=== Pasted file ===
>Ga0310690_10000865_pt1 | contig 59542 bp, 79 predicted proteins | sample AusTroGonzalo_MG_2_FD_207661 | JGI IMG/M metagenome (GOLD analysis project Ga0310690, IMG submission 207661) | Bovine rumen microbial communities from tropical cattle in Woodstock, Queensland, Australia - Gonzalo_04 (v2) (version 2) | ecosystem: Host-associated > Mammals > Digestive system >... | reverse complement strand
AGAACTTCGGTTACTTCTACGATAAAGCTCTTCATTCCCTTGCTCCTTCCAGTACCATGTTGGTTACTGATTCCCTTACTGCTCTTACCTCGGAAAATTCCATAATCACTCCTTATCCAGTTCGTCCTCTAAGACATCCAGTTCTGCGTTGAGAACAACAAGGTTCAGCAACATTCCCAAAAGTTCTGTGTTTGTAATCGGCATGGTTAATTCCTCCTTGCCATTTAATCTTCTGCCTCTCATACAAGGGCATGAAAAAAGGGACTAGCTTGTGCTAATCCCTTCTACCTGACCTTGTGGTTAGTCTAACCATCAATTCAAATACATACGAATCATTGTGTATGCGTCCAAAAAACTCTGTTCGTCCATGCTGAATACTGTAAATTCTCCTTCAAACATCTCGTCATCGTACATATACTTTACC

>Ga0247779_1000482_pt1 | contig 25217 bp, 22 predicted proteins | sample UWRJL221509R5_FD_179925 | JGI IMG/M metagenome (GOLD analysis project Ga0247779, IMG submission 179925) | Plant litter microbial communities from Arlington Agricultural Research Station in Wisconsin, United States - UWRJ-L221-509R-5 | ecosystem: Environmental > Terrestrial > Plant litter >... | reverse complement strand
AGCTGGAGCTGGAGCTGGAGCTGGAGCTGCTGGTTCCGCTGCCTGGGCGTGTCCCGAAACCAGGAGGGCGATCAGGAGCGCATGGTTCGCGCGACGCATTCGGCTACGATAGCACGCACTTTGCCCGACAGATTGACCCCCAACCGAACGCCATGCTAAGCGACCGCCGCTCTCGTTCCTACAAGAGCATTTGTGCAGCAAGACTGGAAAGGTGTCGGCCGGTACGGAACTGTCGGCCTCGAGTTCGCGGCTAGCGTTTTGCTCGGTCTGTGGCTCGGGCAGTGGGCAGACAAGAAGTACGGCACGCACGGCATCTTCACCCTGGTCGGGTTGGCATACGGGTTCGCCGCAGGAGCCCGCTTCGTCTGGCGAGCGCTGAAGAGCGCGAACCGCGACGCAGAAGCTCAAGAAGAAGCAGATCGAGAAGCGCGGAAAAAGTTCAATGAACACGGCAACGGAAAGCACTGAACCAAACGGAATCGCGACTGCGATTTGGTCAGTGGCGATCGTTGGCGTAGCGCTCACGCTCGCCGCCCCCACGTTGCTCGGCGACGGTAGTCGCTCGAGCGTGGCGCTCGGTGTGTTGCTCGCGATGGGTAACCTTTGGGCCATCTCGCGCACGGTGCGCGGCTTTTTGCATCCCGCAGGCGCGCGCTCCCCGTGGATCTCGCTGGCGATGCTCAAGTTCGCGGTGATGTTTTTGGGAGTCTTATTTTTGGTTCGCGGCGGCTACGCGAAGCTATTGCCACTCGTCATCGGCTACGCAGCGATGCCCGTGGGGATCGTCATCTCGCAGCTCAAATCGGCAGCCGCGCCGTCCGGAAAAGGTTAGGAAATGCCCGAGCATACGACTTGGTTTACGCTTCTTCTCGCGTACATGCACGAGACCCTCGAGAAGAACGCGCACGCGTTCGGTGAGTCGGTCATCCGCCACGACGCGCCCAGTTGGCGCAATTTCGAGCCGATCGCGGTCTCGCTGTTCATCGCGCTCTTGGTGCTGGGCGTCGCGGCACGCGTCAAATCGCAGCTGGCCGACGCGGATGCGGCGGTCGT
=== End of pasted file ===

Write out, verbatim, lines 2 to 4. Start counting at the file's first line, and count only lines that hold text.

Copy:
AGAACTTCGGTTACTTCTACGATAAAGCTCTTCATTCCCTTGCTCCTTCCAGTACCATGTTGGTTACTGATTCCCTTACTGCTCTTACCTCGGAAAATTCCATAATCACTCCTTATCCAGTTCGTCCTCTAAGACATCCAGTTCTGCGTTGAGAACAACAAGGTTCAGCAACATTCCCAAAAGTTCTGTGTTTGTAATCGGCATGGTTAATTCCTCCTTGCCATTTAATCTTCTGCCTCTCATACAAGGGCATGAAAAAAGGGACTAGCTTGTGCTAATCCCTTCTACCTGACCTTGTGGTTAGTCTAACCATCAATTCAAATACATACGAATCATTGTGTATGCGTCCAAAAAACTCTGTTCGTCCATGCTGAATACTGTAAATTCTCCTTCAAACATCTCGTCATCGTACATATACTTTACC

>Ga0247779_1000482_pt1 | contig 25217 bp, 22 predicted proteins | sample UWRJL221509R5_FD_179925 | JGI IMG/M metagenome (GOLD analysis project Ga0247779, IMG submission 179925) | Plant litter microbial communities from Arlington Agricultural Research Station in Wisconsin, United States - UWRJ-L221-509R-5 | ecosystem: Environmental > Terrestrial > Plant litter >... | reverse complement strand
AGCTGGAGCTGGAGCTGGAGCTGGAGCTGCTGGTTCCGCTGCCTGGGCGTGTCCCGAAACCAGGAGGGCGATCAGGAGCGCATGGTTCGCGCGACGCATTCGGCTACGATAGCACGCACTTTGCCCGACAGATTGACCCCCAACCGAACGCCATGCTAAGCGACCGCCGCTCTCGTTCCTACAAGAGCATTTGTGCAGCAAGACTGGAAAGGTGTCGGCCGGTACGGAACTGTCGGCCTCGAGTTCGCGGCTAGCGTTTTGCTCGGTCTGTGGCTCGGGCAGTGGGCAGACAAGAAGTACGGCACGCACGGCATCTTCACCCTGGTCGGGTTGGCATACGGGTTCGCCGCAGGAGCCCGCTTCGTCTGGCGAGCGCTGAAGAGCGCGAACCGCGACGCAGAAGCTCAAGAAGAAGCAGATCGAGAAGCGCGGAAAAAGTTCAATGAACACGGCAACGGAAAGCACTGAACCAAACGGAATCGCGACTGCGATTTGGTCAGTGGCGATCGTTGGCGTAGCGCTCACGCTCGCCGCCCCCACGTTGCTCGGCGACGGTAGTCGCTCGAGCGTGGCGCTCGGTGTGTTGCTCGCGATGGGTAACCTTTGGGCCATCTCGCGCACGGTGCGCGGCTTTTTGCATCCCGCAGGCGCGCGCTCCCCGTGGATCTCGCTGGCGATGCTCAAGTTCGCGGTGATGTTTTTGGGAGTCTTATTTTTGGTTCGCGGCGGCTACGCGAAGCTATTGCCACTCGTCATCGGCTACGCAGCGATGCCCGTGGGGATCGTCATCTCGCAGCTCAAATCGGCAGCCGCGCCGTCCGGAAAAGGTTAGGAAATGCCCGAGCATACGACTTGGTTTACGCTTCTTCTCGCGTACATGCACGAGACCCTCGAGAAGAACGCGCACGCGTTCGGTGAGTCGGTCATCCGCCACGACGCGCCCAGTTGGCGCAATTTCGAGCCGATCGCGGTCTCGCTGTTCATCGCGCTCTTGGTGCTGGGCGTCGCGGCACGCGTCAAATCGCAGCTGGCCGACGCGGATGCGGCGGTCGT